Death Star Playset

On a recent Saturday afternoon, I spent some fantastic quality time with my nine year old daughter.  Together we enjoyed playing with Star Wars figures, in this case some of those from my vintage collection.

I also dug out my Death Star playset, and we set about playing scenes from the film.

Or at least I did, she was more interested in making her own stories up.  Why won’t anyone sensibly recreate the movie with me?  Ever?!  Ah well, at least she had fun.

Now, your Highness, we will discuss the location of hidden Rebel Base…

Perhaps she would respond to an alternative form of persuasion?

All of my Star Wars toy collection means a lot to me, but there are a few items I have that I’m really proud of – and stoked to own.  This Death Star Playset is one of the outstanding pieces in the collection.

It’s made from cardboard sections that slot together, creating a number of rooms in which to recreate scenes from the film.  Rescue Princess Leia and escape via the garbage chute?  No problem.  Have Han Solo chase a squad of stormtroopers into a dead end?  Easily accomplished.

It was bought second hand – along with a few other playsets – back in the early 80s, when I was about 10.  Someone advertised them for sale in the local paper, and my Dad bought them for me.  I was very happy as I’d wanted this playset (and the others) for a long time.  I think the lot cost about £20 at the time, which is a pretty good price.

The Death Star on it’s own is probably worth a lot more than that now.  Although it’s not in mint condition – the box is pretty beaten up (always was) and there are a few tears here and there, as you can see in the photos.  In the USA, they had a plastic Death Star, and this Palitoy UK cardboard version is quite sought after over there.

It was fantastic fun, bringing back a lot of great memories.  I enjoyed setting the figures up and recreating little scenes from the film. The cell block fight and the trash compactor were great, in particular.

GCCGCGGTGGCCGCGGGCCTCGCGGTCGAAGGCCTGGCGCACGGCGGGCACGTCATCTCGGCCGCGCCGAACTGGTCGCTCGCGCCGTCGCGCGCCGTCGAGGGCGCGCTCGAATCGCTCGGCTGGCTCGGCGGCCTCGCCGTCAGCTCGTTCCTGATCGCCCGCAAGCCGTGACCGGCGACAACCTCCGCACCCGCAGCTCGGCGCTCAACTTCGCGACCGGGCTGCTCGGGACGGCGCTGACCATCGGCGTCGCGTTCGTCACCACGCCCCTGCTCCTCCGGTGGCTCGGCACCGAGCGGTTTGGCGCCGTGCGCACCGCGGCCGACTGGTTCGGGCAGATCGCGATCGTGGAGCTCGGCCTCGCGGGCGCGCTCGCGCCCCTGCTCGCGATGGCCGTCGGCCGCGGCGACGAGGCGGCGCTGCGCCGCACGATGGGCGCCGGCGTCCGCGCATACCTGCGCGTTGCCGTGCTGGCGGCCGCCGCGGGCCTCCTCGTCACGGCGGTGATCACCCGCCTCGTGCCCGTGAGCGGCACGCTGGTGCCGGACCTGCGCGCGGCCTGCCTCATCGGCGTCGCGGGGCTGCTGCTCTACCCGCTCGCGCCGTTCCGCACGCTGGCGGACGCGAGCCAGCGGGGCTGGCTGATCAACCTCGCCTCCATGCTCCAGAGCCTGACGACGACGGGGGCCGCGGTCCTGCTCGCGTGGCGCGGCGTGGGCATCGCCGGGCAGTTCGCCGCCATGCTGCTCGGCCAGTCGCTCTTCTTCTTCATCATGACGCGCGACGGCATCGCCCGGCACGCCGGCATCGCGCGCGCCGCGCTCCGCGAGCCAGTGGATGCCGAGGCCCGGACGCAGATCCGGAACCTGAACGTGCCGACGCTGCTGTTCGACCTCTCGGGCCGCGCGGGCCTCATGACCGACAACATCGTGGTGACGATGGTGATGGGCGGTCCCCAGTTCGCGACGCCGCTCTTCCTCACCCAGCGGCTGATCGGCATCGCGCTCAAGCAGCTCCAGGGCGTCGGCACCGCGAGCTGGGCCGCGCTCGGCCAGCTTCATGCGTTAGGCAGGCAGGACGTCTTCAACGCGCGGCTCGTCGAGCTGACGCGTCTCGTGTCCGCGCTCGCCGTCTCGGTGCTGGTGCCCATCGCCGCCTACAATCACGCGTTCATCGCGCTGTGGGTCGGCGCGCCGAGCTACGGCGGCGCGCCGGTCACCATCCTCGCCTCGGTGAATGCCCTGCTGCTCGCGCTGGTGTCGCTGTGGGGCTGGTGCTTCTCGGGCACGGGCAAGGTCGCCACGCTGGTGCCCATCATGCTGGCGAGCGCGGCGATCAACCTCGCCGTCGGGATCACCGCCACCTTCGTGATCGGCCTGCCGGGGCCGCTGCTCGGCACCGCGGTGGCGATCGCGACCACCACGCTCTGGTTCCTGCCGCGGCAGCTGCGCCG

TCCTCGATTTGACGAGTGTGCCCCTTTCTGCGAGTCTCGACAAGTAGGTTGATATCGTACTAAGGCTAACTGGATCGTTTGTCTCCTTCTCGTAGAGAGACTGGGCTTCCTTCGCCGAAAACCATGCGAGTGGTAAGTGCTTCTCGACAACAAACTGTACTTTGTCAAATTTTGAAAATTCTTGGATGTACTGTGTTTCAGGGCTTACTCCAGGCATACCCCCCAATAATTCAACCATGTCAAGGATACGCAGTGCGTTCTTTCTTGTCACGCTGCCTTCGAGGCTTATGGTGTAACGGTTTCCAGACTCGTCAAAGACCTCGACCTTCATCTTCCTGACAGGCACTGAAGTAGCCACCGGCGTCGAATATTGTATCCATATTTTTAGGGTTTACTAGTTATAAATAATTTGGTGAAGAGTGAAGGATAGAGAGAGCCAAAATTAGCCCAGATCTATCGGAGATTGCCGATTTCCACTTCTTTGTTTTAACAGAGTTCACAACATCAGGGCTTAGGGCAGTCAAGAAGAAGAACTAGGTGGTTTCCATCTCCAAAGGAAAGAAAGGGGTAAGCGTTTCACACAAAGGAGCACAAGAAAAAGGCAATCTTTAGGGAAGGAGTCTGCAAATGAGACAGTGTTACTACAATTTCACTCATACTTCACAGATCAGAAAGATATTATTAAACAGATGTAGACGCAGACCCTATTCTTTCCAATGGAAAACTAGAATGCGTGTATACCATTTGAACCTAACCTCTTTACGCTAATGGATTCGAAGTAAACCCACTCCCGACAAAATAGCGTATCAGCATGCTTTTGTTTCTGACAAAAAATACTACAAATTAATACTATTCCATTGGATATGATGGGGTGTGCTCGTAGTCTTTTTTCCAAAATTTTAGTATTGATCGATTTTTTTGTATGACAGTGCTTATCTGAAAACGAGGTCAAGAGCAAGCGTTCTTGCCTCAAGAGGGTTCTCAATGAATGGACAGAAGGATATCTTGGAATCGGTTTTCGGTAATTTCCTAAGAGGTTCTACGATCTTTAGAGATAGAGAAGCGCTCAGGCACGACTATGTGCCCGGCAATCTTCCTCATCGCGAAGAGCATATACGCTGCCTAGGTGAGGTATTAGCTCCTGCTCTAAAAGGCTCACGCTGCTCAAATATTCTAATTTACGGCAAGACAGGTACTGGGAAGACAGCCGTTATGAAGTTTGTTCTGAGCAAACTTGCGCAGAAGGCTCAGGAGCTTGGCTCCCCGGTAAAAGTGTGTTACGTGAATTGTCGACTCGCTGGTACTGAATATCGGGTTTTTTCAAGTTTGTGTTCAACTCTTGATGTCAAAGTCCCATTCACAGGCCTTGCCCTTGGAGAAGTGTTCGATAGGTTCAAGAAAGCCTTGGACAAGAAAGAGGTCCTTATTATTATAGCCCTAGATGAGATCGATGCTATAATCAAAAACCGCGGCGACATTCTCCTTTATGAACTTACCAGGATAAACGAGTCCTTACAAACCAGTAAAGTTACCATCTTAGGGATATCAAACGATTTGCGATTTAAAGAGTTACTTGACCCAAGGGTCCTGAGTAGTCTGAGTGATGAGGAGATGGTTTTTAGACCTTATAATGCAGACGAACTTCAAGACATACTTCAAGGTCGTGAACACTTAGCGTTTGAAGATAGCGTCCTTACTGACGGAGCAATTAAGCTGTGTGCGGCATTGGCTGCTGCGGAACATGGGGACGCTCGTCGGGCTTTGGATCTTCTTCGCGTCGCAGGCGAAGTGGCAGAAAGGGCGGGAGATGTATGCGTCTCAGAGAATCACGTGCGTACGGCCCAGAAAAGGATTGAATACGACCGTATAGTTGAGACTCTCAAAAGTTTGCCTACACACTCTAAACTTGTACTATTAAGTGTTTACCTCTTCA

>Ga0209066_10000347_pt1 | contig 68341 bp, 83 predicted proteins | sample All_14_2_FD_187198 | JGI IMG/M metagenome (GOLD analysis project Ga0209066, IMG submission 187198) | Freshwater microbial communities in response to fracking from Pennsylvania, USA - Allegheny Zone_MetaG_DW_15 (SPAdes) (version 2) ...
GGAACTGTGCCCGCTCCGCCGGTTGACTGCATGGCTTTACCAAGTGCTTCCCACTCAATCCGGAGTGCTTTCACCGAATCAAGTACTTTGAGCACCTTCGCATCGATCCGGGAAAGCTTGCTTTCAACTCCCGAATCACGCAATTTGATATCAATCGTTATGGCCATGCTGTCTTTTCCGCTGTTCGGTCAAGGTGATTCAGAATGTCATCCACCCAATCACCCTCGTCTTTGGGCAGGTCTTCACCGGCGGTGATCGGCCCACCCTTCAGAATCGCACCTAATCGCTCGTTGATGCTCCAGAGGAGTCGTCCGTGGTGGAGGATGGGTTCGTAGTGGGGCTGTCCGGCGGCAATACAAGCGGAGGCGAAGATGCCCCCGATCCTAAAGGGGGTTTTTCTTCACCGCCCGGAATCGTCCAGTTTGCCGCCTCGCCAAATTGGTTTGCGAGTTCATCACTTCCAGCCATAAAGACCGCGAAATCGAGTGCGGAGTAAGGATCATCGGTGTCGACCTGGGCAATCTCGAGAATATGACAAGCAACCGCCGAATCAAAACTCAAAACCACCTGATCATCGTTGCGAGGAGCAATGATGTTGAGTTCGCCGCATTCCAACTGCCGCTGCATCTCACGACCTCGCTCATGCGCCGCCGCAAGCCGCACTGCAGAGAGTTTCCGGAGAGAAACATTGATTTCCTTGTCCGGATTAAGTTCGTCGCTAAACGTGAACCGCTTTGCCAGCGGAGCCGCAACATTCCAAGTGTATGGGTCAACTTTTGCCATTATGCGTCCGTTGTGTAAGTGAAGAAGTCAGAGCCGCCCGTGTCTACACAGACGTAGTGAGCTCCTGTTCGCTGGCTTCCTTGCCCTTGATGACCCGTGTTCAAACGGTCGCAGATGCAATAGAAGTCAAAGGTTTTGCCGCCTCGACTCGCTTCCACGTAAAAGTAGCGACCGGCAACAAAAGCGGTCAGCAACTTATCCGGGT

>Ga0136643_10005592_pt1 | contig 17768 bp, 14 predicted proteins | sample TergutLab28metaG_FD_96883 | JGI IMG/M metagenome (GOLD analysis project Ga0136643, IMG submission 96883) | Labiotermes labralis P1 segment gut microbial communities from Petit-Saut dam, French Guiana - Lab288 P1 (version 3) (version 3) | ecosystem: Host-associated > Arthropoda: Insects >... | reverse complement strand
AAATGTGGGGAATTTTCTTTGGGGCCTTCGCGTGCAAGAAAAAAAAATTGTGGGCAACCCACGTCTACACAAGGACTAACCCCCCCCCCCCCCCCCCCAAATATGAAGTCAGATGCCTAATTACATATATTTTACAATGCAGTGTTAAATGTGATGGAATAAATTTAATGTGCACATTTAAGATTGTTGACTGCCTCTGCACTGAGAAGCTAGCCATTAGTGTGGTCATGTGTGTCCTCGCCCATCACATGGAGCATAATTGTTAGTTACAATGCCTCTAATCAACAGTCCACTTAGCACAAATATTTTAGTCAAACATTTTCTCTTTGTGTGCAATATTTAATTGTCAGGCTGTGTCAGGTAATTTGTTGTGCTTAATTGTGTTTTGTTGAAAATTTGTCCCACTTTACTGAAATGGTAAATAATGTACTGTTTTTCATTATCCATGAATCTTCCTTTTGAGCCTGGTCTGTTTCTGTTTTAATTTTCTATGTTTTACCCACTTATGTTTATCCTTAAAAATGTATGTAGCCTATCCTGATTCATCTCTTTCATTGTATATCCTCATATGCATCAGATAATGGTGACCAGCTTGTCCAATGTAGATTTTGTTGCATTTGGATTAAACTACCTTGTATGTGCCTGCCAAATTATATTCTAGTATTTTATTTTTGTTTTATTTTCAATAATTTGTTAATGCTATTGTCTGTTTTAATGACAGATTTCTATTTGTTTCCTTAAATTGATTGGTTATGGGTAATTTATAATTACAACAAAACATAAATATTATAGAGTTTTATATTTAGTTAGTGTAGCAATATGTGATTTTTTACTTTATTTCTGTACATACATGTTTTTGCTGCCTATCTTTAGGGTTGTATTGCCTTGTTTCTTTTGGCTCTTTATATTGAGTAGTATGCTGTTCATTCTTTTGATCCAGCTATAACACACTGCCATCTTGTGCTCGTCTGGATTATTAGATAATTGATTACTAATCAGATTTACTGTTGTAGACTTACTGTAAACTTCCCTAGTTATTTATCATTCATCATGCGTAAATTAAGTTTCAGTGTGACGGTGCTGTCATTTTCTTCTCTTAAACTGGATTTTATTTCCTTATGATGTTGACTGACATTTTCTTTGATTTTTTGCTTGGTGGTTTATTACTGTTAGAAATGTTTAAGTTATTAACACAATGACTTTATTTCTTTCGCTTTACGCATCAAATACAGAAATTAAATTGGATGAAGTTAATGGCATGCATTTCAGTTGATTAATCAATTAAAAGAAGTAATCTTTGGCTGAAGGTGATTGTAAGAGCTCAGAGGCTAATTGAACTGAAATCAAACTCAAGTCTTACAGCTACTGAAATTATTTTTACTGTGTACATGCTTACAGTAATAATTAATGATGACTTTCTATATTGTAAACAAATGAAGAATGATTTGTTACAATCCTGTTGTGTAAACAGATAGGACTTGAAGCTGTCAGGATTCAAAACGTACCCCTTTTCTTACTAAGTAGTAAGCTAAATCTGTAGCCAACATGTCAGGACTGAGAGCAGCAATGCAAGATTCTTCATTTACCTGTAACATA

Recreating mini versions of the film with my figures was always a major goal for me – still is!  With this playset that aim became much more attainable.  When I was a kid, I only had two stormtroopers and one Death Squad Commander, so my Death Star looked a little empty.  Over the years I’ve added a few troops to the collection (very cheaply) and now the whole set up looks much more impressive.

The main reason I’d dug the Death Star out was to place my new “retro style” Grand Moff Tarkin figure in there.  I got him for Christmas along with the Escape the Death Star board game.  Tarkin was never made for the action figure line originally, and he was a glaring absence when trying to recreate the movie.

However, I didn’t realise that my new Tarkin was sealed on a card inside the board game box.  I didn’t dare open him.  So the Death Star is still not quite finished.

Should I have just opened Tarkin anyway?!

Ewok Village Playset

I have a lot of Star Wars toys.  Not everything, but a lot of stuff.  Most of it was collected when the toys were originally released, back when I was a kid.  Luckily, I’ve kept them all, and since the late nineties I’ve sporadically added to the collection.

The Ewok Village Playset was a toy I never owned as a kid.  Released as part of the Return of the Jedi toy line, it’s a large and feature packed set that provides a perfect home for your cuddly-yet-vicious little Empire destroyers.